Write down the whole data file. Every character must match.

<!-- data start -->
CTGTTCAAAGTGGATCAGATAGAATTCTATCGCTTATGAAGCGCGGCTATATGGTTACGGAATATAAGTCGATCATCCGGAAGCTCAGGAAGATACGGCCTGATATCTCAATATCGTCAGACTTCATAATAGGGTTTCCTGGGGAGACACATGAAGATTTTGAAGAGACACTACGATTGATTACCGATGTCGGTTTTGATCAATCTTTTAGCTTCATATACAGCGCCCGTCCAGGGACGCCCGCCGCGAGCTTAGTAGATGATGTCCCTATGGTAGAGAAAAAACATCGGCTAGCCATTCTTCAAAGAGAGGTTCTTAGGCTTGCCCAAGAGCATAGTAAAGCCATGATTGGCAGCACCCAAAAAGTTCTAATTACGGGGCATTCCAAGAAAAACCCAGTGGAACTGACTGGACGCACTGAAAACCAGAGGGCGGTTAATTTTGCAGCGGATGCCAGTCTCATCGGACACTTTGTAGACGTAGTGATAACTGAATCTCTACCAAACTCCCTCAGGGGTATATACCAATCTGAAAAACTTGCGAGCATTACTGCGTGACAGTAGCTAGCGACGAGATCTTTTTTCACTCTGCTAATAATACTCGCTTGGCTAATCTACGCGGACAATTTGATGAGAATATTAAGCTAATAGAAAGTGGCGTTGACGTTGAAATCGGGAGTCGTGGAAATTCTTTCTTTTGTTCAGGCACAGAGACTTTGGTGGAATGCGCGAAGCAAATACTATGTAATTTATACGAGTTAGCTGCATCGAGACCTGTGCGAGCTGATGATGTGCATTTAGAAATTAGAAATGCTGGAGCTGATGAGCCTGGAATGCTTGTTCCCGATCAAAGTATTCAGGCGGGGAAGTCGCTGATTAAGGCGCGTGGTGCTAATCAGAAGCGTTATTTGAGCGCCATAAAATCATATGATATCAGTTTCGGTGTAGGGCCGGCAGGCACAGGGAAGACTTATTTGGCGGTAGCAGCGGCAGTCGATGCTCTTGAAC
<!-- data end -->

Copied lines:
CTGTTCAAAGTGGATCAGATAGAATTCTATCGCTTATGAAGCGCGGCTATATGGTTACGGAATATAAGTCGATCATCCGGAAGCTCAGGAAGATACGGCCTGATATCTCAATATCGTCAGACTTCATAATAGGGTTTCCTGGGGAGACACATGAAGATTTTGAAGAGACACTACGATTGATTACCGATGTCGGTTTTGATCAATCTTTTAGCTTCATATACAGCGCCCGTCCAGGGACGCCCGCCGCGAGCTTAGTAGATGATGTCCCTATGGTAGAGAAAAAACATCGGCTAGCCATTCTTCAAAGAGAGGTTCTTAGGCTTGCCCAAGAGCATAGTAAAGCCATGATTGGCAGCACCCAAAAAGTTCTAATTACGGGGCATTCCAAGAAAAACCCAGTGGAACTGACTGGACGCACTGAAAACCAGAGGGCGGTTAATTTTGCAGCGGATGCCAGTCTCATCGGACACTTTGTAGACGTAGTGATAACTGAATCTCTACCAAACTCCCTCAGGGGTATATACCAATCTGAAAAACTTGCGAGCATTACTGCGTGACAGTAGCTAGCGACGAGATCTTTTTTCACTCTGCTAATAATACTCGCTTGGCTAATCTACGCGGACAATTTGATGAGAATATTAAGCTAATAGAAAGTGGCGTTGACGTTGAAATCGGGAGTCGTGGAAATTCTTTCTTTTGTTCAGGCACAGAGACTTTGGTGGAATGCGCGAAGCAAATACTATGTAATTTATACGAGTTAGCTGCATCGAGACCTGTGCGAGCTGATGATGTGCATTTAGAAATTAGAAATGCTGGAGCTGATGAGCCTGGAATGCTTGTTCCCGATCAAAGTATTCAGGCGGGGAAGTCGCTGATTAAGGCGCGTGGTGCTAATCAGAAGCGTTATTTGAGCGCCATAAAATCATATGATATCAGTTTCGGTGTAGGGCCGGCAGGCACAGGGAAGACTTATTTGGCGGTAGCAGCGGCAGTCGATGCTCTTGAAC